Maggio + Kattar, in collaboration with Duane Morris and students at the Pennsylvania State University School of Law’s Center recently completed the preparation of a “Private Bills and Deferred Action Toolkit.” This Toolkit provides a roadmap to assist immigration practitioners in putting together compelling arguments for extraordinary relief by presenting some of the human dimensions of immigration law to specific members of Congress.
Every year, thousands of noncitizens with compelling circumstances are deported (removed) from the U.S. because the immigration law provides them with no opportunity to seek relief from removal. These cases include individuals who are green card holders (lawful permanent residents) and/or who live with U.S. citizen family members, those who have been gainfully employed inside the U.S., those serving as a primary caretaker or breadwinner for their family, and those who may suffer from a serious medical condition. In addition to those removed, many never come out of the shadows of the undocumented life due to the unavailability of legal immigration options. Restrictive immigration laws passed in 1997 have created this situation where deserving immigrants cannot get a hearing on the merits of their worth to the U.S. community. Well-meaning officials and Immigration Judges are often powerless to help people who they view as meritorious. For this population, the only options left are to venture beyond traditional forms of relief and to seek extraordinary measures such as a private bill through Congress or to implore the immigration agency to grant deferred action or some other form of prosecutorial discretion. Currently, there is a dearth of materials and information about the process and general eligibility requirements for obtaining such relief.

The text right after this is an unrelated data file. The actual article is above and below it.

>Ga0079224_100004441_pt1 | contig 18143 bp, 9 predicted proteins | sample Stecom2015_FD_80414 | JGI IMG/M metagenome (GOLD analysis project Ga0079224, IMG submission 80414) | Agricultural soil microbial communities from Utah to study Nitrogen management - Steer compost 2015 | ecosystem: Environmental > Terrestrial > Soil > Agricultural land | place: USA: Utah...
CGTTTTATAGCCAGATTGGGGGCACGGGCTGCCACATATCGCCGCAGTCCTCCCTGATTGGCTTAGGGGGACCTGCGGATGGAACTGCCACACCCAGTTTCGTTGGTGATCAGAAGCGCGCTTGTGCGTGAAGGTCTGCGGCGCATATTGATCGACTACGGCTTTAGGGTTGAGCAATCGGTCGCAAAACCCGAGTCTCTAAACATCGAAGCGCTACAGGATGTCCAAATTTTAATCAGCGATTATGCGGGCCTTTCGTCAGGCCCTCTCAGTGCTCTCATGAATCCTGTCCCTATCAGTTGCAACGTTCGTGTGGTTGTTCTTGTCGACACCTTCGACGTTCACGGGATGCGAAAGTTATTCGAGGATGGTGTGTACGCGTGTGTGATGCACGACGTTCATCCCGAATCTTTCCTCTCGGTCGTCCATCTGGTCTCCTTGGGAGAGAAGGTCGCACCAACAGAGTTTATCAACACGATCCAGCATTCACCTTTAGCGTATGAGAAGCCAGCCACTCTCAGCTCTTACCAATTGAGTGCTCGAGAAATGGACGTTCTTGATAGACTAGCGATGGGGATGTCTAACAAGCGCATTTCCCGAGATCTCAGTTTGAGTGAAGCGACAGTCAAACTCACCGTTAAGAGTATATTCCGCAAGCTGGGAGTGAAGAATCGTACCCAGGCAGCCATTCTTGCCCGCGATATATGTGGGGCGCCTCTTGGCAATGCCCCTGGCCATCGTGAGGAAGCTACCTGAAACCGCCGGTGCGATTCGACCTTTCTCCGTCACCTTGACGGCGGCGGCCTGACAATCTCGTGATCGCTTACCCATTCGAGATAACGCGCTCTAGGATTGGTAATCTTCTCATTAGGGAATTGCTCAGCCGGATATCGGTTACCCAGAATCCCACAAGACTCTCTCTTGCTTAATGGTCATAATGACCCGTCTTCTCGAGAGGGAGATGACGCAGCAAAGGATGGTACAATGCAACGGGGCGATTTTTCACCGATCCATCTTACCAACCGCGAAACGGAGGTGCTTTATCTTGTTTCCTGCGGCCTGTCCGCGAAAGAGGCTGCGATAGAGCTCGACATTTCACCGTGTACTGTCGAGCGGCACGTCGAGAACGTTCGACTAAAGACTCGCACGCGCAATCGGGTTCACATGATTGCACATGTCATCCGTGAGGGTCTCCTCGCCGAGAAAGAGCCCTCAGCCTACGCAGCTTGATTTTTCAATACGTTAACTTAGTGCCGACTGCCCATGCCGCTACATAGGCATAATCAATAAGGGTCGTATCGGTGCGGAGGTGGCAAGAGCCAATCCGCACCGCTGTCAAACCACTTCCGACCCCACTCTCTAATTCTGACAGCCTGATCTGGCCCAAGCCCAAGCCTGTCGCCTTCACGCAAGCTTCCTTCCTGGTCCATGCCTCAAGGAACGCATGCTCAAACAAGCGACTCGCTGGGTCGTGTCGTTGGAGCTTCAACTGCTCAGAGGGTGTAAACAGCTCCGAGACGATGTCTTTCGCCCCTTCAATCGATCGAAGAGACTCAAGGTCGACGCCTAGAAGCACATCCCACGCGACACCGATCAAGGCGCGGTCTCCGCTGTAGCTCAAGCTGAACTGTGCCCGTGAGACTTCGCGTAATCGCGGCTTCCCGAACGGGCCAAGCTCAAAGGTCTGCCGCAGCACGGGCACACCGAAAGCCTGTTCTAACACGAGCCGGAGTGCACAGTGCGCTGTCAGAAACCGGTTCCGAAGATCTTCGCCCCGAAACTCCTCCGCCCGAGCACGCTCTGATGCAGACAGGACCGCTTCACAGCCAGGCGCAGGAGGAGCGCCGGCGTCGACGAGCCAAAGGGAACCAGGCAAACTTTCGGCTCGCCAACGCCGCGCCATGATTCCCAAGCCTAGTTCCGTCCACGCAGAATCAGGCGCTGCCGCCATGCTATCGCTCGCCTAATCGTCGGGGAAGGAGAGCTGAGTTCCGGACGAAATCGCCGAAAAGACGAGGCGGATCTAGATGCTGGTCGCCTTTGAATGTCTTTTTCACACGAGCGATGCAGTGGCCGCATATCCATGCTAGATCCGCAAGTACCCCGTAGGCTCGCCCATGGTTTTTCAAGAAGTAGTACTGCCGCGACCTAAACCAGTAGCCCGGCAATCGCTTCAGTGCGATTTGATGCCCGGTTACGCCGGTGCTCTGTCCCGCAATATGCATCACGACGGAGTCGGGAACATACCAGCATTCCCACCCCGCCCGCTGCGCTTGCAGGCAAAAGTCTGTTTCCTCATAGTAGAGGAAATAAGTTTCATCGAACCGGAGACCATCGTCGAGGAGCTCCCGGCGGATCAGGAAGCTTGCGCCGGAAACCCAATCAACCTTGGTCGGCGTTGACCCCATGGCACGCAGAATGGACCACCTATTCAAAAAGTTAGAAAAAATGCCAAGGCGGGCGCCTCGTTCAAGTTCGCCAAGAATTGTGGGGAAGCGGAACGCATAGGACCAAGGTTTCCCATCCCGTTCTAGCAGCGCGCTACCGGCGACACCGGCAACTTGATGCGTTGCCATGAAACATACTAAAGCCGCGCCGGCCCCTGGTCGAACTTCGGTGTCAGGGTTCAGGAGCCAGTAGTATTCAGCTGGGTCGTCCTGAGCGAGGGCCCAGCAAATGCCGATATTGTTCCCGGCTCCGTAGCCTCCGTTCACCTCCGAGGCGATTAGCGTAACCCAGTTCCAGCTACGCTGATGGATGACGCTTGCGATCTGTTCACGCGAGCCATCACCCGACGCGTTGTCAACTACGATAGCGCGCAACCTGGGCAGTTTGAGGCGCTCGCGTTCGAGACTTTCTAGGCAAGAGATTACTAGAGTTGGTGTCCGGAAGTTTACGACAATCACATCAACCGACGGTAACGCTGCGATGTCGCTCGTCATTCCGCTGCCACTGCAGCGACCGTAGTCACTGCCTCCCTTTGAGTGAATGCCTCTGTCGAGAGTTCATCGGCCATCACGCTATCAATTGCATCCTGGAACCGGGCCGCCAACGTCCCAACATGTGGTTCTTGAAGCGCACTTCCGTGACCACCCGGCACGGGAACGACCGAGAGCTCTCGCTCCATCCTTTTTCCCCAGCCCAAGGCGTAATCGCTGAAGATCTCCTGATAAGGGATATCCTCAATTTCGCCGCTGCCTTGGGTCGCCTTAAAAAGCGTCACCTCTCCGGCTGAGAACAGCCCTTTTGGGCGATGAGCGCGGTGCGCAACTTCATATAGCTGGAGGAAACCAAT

Maggio+Kattar played a pivotal role in collaborating with the law students to create practice advisories, and related material pertaining to private bills and deferred action. The Toolkit includes sample documents of the following: 1) checklists for applicants; 2) required forms; 3) letters of support/legal briefs; and 4) resource page with contacts, helpful Web sites, and other resources. The Toolkit includes voluminous appendices available in two parts here and here.